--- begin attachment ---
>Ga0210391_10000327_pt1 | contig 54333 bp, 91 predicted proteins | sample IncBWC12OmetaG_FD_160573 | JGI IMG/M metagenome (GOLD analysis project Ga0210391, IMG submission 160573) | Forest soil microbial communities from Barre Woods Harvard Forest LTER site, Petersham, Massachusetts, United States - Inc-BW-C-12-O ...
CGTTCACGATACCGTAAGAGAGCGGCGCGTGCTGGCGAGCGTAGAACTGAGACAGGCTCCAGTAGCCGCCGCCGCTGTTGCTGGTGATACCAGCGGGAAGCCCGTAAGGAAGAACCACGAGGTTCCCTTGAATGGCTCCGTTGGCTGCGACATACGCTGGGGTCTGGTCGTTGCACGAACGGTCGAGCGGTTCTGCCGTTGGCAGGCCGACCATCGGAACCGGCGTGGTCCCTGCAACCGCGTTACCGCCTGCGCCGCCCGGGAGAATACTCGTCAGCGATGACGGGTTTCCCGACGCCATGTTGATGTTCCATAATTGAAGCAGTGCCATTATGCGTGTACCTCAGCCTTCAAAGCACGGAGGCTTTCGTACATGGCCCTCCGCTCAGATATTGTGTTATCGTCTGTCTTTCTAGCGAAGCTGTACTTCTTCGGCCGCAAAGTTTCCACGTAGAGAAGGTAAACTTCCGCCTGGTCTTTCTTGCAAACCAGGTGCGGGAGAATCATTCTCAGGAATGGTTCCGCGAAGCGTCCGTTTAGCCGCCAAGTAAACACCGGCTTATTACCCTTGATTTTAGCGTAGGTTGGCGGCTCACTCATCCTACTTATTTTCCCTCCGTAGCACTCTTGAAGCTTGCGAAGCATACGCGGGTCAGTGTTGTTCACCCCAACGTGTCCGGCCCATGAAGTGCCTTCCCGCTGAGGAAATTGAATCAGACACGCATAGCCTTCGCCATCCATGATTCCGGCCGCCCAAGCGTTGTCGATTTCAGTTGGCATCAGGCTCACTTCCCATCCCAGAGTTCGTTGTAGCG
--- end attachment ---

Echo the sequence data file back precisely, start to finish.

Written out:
>Ga0210391_10000327_pt1 | contig 54333 bp, 91 predicted proteins | sample IncBWC12OmetaG_FD_160573 | JGI IMG/M metagenome (GOLD analysis project Ga0210391, IMG submission 160573) | Forest soil microbial communities from Barre Woods Harvard Forest LTER site, Petersham, Massachusetts, United States - Inc-BW-C-12-O ...
CGTTCACGATACCGTAAGAGAGCGGCGCGTGCTGGCGAGCGTAGAACTGAGACAGGCTCCAGTAGCCGCCGCCGCTGTTGCTGGTGATACCAGCGGGAAGCCCGTAAGGAAGAACCACGAGGTTCCCTTGAATGGCTCCGTTGGCTGCGACATACGCTGGGGTCTGGTCGTTGCACGAACGGTCGAGCGGTTCTGCCGTTGGCAGGCCGACCATCGGAACCGGCGTGGTCCCTGCAACCGCGTTACCGCCTGCGCCGCCCGGGAGAATACTCGTCAGCGATGACGGGTTTCCCGACGCCATGTTGATGTTCCATAATTGAAGCAGTGCCATTATGCGTGTACCTCAGCCTTCAAAGCACGGAGGCTTTCGTACATGGCCCTCCGCTCAGATATTGTGTTATCGTCTGTCTTTCTAGCGAAGCTGTACTTCTTCGGCCGCAAAGTTTCCACGTAGAGAAGGTAAACTTCCGCCTGGTCTTTCTTGCAAACCAGGTGCGGGAGAATCATTCTCAGGAATGGTTCCGCGAAGCGTCCGTTTAGCCGCCAAGTAAACACCGGCTTATTACCCTTGATTTTAGCGTAGGTTGGCGGCTCACTCATCCTACTTATTTTCCCTCCGTAGCACTCTTGAAGCTTGCGAAGCATACGCGGGTCAGTGTTGTTCACCCCAACGTGTCCGGCCCATGAAGTGCCTTCCCGCTGAGGAAATTGAATCAGACACGCATAGCCTTCGCCATCCATGATTCCGGCCGCCCAAGCGTTGTCGATTTCAGTTGGCATCAGGCTCACTTCCCATCCCAGAGTTCGTTGTAGCG